JEDDAH: Bahrain, Jordan and the United States on Saturday condemned the terrorist attack on a Shiite gathering in the eastern city of Saihat that killed five people.
In a statement carried by the official Bahraini News Agency (BNA), Manama expressed its “sincere condolences” to Saudi Arabia and emphasized its firm stance and solidarity with the Kingdom “in all its actions to maintain its security and stability.”
Jordan said it stands firmly with Saudi Arabia and supports all the measures it is undertaking to fight lawlessness.
“Jordan also extends condolences to Kingdom's government, Saudi people and families of the victims,” the spokesman said.
US Ambassador Joseph Westphal said in a statment: “Yesterday’s despicable attack in Saihat is a reminder of the scourge of terrorism which we and the Kingdom of Saudi Arabia face together. I express my condolences to the families of those who were killed and my wishes for a rapid recovery of those who were wounded.”
Friday’s attack was the latest in a series of bombings and shootings linked to the Daesh extremist group in Saudi Arabia over the past year.
Shiite leaders were gathered at a meeting hall in Al-Kawthar district in Saihat, a city in Qatif, Eastern Province, when a gunman with an automatic weapon “started to shoot randomly” at them, the Interior Ministry said in a statement.
One of the five fatalities was a woman; nine others were wounded, the ministry said. Police intervened and opened fire, killing the suspect, the spokesman said without giving details about the attacker, adding that the shooting was being investigated.
Despite the attack, Shiites vowed Saturday to continue commemorations of Ashura, among the holiest occasions for their faith,
A group calling itself Islamic State-Bahrain Province said in a statement that one of its “soldiers,” Shughaa Al-Dosari, “attacked a Shiite infidel temple with an automatic weapon” in Saihat.
“Infidels will not be safe in the island of Mohammed,” it warned.
A video, allegedly of the attack, posted on YouTube showed terrified people, among them many children, running frantically for cover inside the place of worship while gun shots could be heard.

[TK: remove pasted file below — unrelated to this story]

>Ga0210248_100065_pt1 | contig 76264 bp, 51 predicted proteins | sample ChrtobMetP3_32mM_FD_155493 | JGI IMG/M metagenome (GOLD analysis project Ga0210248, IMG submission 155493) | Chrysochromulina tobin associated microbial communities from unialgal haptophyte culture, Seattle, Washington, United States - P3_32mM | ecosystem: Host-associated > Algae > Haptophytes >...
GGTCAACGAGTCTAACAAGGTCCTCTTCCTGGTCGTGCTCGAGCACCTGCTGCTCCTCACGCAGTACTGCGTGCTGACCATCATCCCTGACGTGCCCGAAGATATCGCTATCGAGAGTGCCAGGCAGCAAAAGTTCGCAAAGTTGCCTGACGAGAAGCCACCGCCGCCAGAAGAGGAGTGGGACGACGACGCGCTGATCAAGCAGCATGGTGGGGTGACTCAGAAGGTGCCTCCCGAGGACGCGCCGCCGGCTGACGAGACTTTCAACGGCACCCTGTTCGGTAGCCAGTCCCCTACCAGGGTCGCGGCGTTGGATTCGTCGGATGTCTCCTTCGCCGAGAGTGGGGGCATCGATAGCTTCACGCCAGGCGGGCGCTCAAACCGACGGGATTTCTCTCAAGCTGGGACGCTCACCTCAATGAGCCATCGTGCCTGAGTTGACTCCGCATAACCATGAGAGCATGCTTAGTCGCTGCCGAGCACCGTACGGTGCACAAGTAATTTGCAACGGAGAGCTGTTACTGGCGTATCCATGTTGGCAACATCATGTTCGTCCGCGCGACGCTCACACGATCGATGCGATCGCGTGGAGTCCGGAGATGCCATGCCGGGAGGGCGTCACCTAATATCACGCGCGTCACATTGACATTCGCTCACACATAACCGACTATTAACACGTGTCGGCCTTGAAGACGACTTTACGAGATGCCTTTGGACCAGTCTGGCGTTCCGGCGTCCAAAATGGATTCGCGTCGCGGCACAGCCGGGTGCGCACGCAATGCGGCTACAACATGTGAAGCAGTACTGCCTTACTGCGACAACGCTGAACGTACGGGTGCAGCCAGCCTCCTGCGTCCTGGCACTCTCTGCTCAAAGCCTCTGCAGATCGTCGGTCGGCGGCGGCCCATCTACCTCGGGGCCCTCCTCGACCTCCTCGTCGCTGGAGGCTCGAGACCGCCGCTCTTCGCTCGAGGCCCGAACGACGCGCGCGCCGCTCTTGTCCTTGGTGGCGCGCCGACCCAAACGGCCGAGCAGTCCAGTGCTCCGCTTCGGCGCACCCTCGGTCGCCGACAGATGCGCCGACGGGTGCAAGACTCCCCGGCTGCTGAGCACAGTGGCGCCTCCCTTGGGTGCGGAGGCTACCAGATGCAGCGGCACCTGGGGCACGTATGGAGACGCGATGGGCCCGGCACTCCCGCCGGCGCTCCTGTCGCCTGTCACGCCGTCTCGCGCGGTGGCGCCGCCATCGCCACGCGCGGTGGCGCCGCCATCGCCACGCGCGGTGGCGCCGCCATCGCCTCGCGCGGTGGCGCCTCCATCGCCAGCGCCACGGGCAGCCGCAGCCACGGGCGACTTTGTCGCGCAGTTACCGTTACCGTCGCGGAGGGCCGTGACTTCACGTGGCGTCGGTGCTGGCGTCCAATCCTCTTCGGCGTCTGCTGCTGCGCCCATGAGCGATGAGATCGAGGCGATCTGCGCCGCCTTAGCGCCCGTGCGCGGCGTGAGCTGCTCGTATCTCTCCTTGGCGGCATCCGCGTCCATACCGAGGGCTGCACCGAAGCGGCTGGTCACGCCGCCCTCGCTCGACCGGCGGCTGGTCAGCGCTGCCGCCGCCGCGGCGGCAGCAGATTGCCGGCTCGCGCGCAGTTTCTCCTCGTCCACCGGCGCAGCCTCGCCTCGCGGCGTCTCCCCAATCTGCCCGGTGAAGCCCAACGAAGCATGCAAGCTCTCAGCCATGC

Ali Al-Bahrani who witnessed the attack said that the gunman was shooting at random as worshippers attended a sermon.
Jaafar Al-Abbad, the uncle of the dead woman, Buthaina Al-Abbad, 22, said she died a “martyr for the sake of her beliefs.”
“She was about to graduate from university as a doctor. Now she is a martyr, and this is even better,” he said.
“People are pouring in to congratulate her parents,” said Abbadi.
He echoed other Shiites saying such attacks “will not deter us from continuing to observe our rituals.”
Nasema Al-Sada, an activist from Eastern Province, said that since the start of Ashura volunteers have set up checkpoints at the entrances to places of worship in coordination with authorities.
Security has been tightened at Shiite facilities since May when separate suicide mosque bombings killed 25 people.
Both attacks were claimed by Daesh, Arabic acronym for Islamic State, which considers Shiites to be heretics.
During Ashura last year, gunmen killed seven Shiite worshippers, including children, in the eastern town of Al-Dalwa.
The interior ministry said the unprecedented incident had links to Daesh — which has also targeted Saudi police.
Saudi Arabia and its Sunni Gulf neighbors last year joined a United States-led military coalition that is bombing Daesh in Syria and Iraq where the extremists have set up an Islamic “caliphate.”
In July, Saudi Arabia said it had broken up a Daesh-linked network and arrested more than 430 suspects involved in attacks and plots.
Earlier Friday, Saudi Arabia Grand Mufti Abdulaziz Al-Sheikh branded Daesh as an enemy of Islam.
“The reality is that they are shedding Muslim blood and destroying Islam. There is no good in them,” he said during weekly prayers at the Imam Turki bin Abdullah mosque in Riyadh.
(Additional input from Agence France Presse)